Saturday night we enjoyed dancing the night away in Coronado, for CASA's Annual Christmas Party. CASA (Coronado Area Social Association) is a social group of expats living in the beach communities along the Pacific Coast. Once a year they party in style in a ballroom at the Coronado Golf Resort Complex. Inside the large ballroom we were treated to air conditioning all night long as we dined on a luxurious buffet, sipped cocktails and boogied to the musical sounds of Poco Loco's Rock & Roll Band. We kicked up our heels with nearly 200 other expats getting the chance to chat with many old friends and make new ones too. Looking around the room at this vivacious group of attractive people dressed to impress, I realized retirement is not what I expected. Women in stiletto heels, short dresses, long gowns with prominent cleavage on athletic, fit bodies is something that no one expects from grandmas.
|View of the event|
A great Rock and Roll Band!
|Yes, We danced|
Yesterday our adventures took us to an open air church in the little of village of Rodeo Viejo for a Panamanian style fiesta. Our young Panamanian Spanish teacher Jasmine has become a valuable source of information of all things local, besides helping us to improve our language skills. A while back she asked us if we'd like to attend a party at her church and pickup a few gifts for local kids from poor families. We agreed to buy for four children, two girls and two boys and said we'd be delighted to attend the fiesta. After all it would be a good way to give back a little something to the community and give us the opportunity to practice our Spanish too. I was a little reluctant to attend since I thought it would only be Clyde and I among a bunch of local kids, but I was wrong. Jasmine said about 30 of her gringo students will attend the celebration too.
|Church in Rodeo Viejo|
Meanwhile back at the fiesta, we arrived to find a group of expats standing around and a table full of presents. Jasmine greeted us with a hug and we soon found seats and watched as the party began. A group of 100 or more children sang songs for us before taking a swing at two piñata's. The girls had one that looked like a little girl, dressed in pink with blond hair. The boys had one that looked like a car, both were packed full of candy that splashed out once broken.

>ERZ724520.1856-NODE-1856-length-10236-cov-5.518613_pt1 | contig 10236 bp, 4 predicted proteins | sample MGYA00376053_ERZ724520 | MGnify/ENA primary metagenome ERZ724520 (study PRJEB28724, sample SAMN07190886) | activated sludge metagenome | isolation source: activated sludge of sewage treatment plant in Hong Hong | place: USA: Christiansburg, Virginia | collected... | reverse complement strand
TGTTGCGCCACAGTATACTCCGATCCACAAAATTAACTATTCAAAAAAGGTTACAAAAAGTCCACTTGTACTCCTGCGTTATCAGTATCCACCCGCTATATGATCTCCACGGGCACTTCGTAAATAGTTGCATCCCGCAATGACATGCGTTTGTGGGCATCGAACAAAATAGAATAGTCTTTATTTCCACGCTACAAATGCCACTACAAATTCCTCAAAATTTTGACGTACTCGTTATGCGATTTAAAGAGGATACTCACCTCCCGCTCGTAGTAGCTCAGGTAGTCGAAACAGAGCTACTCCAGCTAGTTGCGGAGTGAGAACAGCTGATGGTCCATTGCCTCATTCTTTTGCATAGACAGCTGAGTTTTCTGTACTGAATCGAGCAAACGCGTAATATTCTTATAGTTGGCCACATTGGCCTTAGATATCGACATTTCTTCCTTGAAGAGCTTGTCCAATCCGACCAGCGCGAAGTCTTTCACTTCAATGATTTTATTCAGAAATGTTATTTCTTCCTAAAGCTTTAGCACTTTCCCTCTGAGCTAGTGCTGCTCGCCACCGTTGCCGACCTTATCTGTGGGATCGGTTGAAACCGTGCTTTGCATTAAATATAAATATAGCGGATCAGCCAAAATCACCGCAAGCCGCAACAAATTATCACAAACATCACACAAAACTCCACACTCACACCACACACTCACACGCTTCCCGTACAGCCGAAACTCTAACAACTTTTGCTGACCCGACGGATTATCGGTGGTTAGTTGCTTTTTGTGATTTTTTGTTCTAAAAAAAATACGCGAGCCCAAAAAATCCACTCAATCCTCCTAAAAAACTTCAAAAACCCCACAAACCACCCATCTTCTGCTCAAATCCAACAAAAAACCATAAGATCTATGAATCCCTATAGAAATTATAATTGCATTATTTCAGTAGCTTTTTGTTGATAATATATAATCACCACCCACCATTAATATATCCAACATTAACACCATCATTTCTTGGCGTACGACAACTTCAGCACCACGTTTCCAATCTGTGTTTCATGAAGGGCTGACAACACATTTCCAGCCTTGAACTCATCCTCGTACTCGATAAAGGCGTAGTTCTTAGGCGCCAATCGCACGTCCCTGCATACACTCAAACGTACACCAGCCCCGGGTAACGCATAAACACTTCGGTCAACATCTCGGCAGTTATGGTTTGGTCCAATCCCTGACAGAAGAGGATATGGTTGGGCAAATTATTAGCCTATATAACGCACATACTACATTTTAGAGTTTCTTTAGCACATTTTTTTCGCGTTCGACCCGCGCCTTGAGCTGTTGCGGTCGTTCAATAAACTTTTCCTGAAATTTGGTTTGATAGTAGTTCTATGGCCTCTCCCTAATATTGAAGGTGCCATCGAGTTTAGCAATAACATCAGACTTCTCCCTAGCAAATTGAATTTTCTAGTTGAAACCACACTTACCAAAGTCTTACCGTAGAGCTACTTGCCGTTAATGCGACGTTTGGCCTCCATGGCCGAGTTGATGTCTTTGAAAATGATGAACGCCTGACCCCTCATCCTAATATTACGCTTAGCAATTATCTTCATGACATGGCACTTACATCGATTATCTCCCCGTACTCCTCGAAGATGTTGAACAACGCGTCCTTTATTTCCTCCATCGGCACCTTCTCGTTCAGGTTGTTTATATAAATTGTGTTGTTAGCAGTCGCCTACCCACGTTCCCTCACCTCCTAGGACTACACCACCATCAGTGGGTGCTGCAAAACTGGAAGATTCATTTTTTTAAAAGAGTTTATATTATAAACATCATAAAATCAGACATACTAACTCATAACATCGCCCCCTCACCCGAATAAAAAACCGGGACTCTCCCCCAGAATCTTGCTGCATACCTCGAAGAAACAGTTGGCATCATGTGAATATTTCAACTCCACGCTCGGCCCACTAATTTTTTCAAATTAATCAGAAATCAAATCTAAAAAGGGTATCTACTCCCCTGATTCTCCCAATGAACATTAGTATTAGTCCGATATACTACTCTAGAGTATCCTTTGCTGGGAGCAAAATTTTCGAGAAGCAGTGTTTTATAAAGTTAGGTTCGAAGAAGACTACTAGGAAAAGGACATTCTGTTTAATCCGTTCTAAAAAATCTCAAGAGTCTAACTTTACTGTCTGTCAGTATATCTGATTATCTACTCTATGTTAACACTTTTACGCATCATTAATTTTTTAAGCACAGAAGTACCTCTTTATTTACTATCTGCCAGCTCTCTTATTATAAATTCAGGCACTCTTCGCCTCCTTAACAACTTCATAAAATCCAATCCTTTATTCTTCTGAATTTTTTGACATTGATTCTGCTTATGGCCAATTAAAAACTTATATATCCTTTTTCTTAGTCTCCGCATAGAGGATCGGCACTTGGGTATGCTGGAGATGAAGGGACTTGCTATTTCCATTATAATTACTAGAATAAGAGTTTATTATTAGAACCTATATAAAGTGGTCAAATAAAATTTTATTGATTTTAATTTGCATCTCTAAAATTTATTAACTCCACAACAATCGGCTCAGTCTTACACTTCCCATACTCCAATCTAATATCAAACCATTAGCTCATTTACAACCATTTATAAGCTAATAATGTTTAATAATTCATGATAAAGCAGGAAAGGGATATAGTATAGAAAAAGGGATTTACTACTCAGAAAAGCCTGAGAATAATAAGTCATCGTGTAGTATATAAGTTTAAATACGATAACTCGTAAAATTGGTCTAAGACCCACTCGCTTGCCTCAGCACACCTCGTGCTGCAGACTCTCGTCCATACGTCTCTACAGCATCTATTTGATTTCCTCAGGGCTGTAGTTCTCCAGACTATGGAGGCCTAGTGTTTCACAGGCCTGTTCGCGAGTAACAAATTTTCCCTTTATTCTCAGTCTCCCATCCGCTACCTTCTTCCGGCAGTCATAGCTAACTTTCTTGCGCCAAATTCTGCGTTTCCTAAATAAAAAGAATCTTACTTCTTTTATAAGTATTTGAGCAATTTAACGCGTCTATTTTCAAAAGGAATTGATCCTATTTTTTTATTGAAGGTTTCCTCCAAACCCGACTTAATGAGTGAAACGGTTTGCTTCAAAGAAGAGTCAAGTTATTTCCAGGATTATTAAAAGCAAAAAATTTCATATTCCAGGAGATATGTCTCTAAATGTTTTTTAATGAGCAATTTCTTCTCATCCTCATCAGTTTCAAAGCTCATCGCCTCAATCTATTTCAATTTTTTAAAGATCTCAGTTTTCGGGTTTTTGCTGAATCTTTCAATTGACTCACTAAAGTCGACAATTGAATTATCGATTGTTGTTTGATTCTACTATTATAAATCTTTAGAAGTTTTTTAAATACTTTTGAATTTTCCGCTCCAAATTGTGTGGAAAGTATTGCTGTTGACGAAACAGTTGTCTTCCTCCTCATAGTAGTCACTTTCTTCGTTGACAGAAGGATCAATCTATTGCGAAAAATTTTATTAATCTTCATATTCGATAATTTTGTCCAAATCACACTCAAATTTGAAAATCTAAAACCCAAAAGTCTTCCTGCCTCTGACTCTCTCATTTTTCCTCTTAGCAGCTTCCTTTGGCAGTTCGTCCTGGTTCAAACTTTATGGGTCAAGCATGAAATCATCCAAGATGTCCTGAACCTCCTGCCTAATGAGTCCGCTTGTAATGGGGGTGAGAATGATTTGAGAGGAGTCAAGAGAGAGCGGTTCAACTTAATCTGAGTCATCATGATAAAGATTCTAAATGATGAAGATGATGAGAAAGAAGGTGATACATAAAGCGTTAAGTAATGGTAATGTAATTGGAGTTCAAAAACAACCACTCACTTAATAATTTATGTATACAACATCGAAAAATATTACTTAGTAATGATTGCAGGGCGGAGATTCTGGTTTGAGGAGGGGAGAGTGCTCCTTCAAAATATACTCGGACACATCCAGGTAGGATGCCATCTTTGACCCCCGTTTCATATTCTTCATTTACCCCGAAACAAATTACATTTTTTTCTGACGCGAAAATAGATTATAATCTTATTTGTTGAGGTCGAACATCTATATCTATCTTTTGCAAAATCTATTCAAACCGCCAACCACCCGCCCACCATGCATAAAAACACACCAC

|piñatas ready to be "beat"|
|Ready for the piñata!|
|The girls getting their goodies!|
Jasmine came out dressed in a clown costume with two balloons in her backside to create a round rump. She and another women also donned in a clown costume entertained the kids with skits and humor before handing out the gifts. As Jasmine called up each child us gringo's picked up our gifts to give to them. We were thanked with a kiss on the cheek or hug from each grateful child who will enjoy a little something more for the holidays because of us. Clyde and I picked up gifts for two girls both 14 years old, and two boys ages 4 and 5.
|Our Spanish teacher|
|Never realized how|
"shapely" Jasmine is!
After the gift giving we were served a lunch of boiled yucca and beef along with sweet iced tea. The kids prepared the simple meal with love as their way of giving thanks for our time and money spent to make their holidays a little brighter. Jasmine prepared home-made, sugar free ice cream in coconut and passion fruit for her gringo friends as her Christmas gift to her students.
|Young lady getting her present|
mostly costume jewelry
|What a cutie!|
|You mean I have to kiss her to |
get my present?
|Santa's helper with her|
Carne and Yucca
Perhaps these special times with local kids are a replacement for the lost moments not spent with our own grandchildren back in the US or Canada? Or maybe just a way to leave a footprint in the sand of this beautiful country called Panama that we chose as our home......along the gringo trail.